. In 1878 when Manya (Maria Sklodowska) was only 11 years old, she already lost her beloved mother and Zosia, her oldest sister. For Manya the death of mother, the most important person in every child's life, started the episodes of depression which were continuing on and off through her whole life. With the death of her beloved mother, Manya also lost some of her faith. She stopped believing in the benevolence of God, she could not comprehend why God could take away her mother. Read about Maria's childhood
Manya became withdrawn, spent lots of time at home not leaving her room and reading the books. In 1879 Madame Sikorska, the headmistress of Manya's school visited prof Sklodowski (Manya's father) cautioning him that although Manya is as always doing great at school, she is mentally fragile and became very sensitive. She was suggesting that Manya needs the rest from school and maybe a change of the environment. On the contrary, prof. Sklodowski decided to enroll Manya to the Russian gymnasium which offered good education finished with official diploma, but it was a very rigid school. The school policy was to russify any aspect of education and Polish language was not allowed there. Manya graduated as the first in her class with the golden medal at the age in 1883. She was just fifteen but since she was a woman this was the end of her official education in Poland occupied by Russia in that time. She was discriminated as a woman and a Pole. The rest of her career was to become a good wife and mother rather than any pursuit of professional career.
The years of pressure at school and a lack of hope for any future education or career caused another nervous collapse. Manya's father became alarmed with her state and sent her to the countryside where some of her aunts and uncles from extended family lived. Manya remember these times very well, especially a very exciting trip to the Carpathians where she was able not only to breathe with a good mountainous air and dance but also experience a kulig (winter sleigh ride party).
When at the age of sixteen Manya came back to Warsaw she was revitalized and eager to learn. The only opportunity of further education was so called "Floating University". This was the underground academy with over a thousand Polish women enrolled. The meetings, usually in small groups, were held in different places - private houses or meeting halls. Students were reading progressive literature in many languages and were learning Polish history.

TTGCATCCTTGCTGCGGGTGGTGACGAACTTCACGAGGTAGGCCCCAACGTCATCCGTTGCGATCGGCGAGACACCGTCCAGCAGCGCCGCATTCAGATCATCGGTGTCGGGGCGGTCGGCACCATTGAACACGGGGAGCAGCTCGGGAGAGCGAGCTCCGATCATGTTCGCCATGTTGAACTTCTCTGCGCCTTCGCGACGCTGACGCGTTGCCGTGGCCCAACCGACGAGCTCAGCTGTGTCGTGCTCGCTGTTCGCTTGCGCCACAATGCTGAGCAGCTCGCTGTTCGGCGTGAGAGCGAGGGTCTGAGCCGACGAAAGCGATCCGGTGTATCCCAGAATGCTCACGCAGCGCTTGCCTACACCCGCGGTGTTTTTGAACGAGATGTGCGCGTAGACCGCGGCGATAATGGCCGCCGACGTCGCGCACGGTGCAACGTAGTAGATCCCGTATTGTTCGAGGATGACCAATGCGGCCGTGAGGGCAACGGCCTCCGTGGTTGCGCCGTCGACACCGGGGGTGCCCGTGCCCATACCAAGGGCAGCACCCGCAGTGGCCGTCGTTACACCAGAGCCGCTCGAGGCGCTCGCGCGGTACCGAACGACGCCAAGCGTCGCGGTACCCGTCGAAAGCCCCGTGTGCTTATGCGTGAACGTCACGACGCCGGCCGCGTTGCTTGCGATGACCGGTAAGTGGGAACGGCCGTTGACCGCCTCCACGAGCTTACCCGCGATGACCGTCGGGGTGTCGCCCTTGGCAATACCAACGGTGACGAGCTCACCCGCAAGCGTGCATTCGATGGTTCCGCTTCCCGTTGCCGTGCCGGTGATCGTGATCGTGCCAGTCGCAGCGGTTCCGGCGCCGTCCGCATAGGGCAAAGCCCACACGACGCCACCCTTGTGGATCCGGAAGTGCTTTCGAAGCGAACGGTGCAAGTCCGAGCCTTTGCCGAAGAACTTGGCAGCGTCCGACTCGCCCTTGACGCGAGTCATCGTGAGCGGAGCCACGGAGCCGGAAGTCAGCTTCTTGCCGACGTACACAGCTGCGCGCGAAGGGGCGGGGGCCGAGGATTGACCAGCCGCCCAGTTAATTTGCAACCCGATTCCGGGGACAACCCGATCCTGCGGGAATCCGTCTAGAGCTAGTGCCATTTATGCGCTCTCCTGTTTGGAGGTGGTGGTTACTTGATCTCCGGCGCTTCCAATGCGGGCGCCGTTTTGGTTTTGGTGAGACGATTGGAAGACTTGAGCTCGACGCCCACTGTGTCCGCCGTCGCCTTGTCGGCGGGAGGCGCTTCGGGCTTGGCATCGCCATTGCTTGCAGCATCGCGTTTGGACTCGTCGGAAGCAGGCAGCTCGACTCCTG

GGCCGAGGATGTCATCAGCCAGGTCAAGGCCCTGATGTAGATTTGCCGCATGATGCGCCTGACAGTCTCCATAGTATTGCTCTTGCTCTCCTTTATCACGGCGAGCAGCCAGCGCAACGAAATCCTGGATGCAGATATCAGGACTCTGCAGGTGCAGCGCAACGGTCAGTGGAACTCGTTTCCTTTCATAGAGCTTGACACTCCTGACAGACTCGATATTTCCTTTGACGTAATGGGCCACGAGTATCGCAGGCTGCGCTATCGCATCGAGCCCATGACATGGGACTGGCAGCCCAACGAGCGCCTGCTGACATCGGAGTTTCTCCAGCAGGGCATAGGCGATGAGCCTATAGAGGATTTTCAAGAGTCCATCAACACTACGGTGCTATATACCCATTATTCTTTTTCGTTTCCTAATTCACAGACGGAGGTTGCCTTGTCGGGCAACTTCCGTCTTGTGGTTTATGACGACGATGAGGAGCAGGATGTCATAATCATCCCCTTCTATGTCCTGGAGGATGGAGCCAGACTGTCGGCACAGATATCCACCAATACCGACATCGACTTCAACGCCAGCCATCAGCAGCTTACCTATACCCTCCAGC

Every Saturday evening prof. Sklodowski spent with his children: Joseph, the only son and the oldest child and three daughters (Helena, Bronya and Manya) in so called "pursuit of literature" Prof. Sklodowski recited the poetry or read loud - mainly Polish romantic literature of Mickiewicz, Sienkiewicz and Krasinski. This literature was full of patriotic felings and yearning for the times when Poland was a free country.
Everybody in Sklodowski's household (except Helena who was the second) finished a gymnasium with diploma and a golden medal but only Joseph could continue studies at the university in Warsaw and get the medical degree. Manya and Bronya, her older sister, developed a plan. Since they have to go abroad to study and they did not have enough money, they decided both to work to send at least one of them abroad and then the next one would follow. Only France was taken into account, since France became a main center of immigration for Poles who had to escape their Russian, Prussian or Austrian occupants. France symbolized for years the only really free and righteous country since it was not involved in partitions of Poland.It was also a center of world culture and art in that time.
Bronya and Manya started earning money by tutoring students at their home or in the students' houses around Warsaw. This was not an easy job and it did not pay much. Then Manya decided that she would become a governess in the countryside since only in this way she would be able to save enough money to help her sister to go studying abroad.
Manya went to the teach children of Zorawski's family in their estate Szczuki, in the countryside about 63 miles (100 km) to the north of Warsaw. She was paid 500 rubles per year and set aside a half of these money to help Bronya, her sister to go to France.
Thanks to Manya's sacrifice and to the support from their father, Bronya, who was already over 20 years old was able to go to Paris and start studying medicine at Sorbonne university in Paris.
Read about Maria Sklodowska life in Szczuki, her first romance and journey to France in the article next month.
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